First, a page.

Toyoda Power Loom

This is the oldest existing narrow-width power loom for cotton cloth and it was invented by Sakichi Toyoda in 1897. The machine is a wood–iron hybrid power loom, the major moving parts of which, such as gear wheels and shafts, are made of iron and the frame of which is made of wood. It features automatic devices such as the broken weft automatic stopping device and a warp feeding device, and brought about a revolution in improving productivity and the quality of fabric. Thanks to productivity 20 times that of conventional handlooms and a low cost of about 1/20th of foreignmade loom, it was widely disseminated throughout the country, significantly bolstering the cotton fabric industry in Japan.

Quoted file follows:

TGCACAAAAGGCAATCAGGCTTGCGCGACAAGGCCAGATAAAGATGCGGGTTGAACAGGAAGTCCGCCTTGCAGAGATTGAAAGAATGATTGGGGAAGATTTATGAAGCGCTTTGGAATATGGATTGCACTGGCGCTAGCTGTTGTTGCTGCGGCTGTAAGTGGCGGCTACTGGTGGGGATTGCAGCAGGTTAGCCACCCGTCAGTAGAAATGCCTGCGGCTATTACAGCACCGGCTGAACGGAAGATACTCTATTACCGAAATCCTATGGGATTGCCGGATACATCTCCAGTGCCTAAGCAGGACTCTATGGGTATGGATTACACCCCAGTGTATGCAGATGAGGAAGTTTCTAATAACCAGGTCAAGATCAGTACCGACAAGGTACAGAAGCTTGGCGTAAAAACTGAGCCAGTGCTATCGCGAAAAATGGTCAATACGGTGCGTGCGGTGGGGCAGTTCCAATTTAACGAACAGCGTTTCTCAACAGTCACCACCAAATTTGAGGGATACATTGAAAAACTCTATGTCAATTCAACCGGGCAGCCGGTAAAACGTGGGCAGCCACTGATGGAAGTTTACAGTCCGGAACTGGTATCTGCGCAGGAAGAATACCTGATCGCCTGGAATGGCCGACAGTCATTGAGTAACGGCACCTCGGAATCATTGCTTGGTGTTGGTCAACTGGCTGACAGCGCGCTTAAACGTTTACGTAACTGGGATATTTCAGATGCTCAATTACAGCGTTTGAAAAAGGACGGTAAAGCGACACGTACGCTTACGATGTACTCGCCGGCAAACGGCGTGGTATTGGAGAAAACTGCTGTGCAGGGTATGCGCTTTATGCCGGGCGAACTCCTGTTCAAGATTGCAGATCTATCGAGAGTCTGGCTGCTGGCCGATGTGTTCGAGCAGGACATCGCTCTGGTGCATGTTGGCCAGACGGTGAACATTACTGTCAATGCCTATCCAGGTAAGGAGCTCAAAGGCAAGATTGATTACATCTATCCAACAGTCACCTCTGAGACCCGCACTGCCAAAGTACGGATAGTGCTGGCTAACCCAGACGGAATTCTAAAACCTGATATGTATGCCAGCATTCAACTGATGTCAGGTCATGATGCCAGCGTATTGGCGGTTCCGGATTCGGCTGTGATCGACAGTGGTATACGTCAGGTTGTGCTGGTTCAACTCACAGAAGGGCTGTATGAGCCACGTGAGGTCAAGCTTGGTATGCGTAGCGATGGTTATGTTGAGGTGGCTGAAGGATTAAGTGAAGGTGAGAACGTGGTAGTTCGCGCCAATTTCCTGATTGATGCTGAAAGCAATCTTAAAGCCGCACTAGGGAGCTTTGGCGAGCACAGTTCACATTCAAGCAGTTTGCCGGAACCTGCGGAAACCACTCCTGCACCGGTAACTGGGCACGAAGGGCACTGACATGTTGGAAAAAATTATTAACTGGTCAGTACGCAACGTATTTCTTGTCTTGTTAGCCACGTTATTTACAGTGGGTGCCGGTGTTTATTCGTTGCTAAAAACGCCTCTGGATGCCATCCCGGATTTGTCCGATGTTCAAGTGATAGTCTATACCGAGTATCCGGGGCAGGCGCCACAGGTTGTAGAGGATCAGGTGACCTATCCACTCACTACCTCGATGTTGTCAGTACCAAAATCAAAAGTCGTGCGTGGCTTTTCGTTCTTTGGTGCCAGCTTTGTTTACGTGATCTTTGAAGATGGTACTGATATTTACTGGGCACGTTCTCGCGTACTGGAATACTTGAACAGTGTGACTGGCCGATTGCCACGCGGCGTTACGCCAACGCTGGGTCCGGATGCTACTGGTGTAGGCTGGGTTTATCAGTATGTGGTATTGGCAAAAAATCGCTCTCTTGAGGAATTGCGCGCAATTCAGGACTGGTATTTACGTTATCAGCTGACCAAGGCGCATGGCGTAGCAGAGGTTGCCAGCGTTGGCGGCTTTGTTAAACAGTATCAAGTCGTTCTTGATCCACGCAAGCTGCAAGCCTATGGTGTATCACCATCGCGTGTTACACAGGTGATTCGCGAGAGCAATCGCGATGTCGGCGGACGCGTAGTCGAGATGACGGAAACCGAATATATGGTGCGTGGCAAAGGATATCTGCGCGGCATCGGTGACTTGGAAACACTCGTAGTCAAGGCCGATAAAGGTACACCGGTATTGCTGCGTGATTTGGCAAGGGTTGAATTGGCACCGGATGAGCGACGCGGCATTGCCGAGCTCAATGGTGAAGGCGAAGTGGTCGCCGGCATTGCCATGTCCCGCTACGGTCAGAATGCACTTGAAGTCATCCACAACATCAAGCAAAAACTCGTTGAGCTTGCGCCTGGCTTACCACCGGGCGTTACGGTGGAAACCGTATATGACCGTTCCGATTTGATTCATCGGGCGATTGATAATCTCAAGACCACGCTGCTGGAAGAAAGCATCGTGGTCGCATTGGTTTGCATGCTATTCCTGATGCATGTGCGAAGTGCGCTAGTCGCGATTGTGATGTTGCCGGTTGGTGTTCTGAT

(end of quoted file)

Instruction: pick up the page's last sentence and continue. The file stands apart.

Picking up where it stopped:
The power loom is a heritage that shows the excellence of domestic technologies and it contributed to the development of textile machinery technologies in Japan.

On exhibition

Toyota Commemorative Museum of Industry and Technology

Hours open:
9:30–17:00 (Admission until at 16:30.)
Admission fee:
500 yen for adults, 300 yen for junior/senior high schoolers, 200 yen for elementary school children. Free for persons aged 65 and older.
Days closed:
Mondays (the following day if falling on a holiday), year-end/New Yearʼs holidays
4-1-35 Noritake-shinmachi, Nishi-ku, Nagoya-shi, Aichi 451-0051
3 mins. on foot from Sako Sta., Meitetsu Nagoya Line

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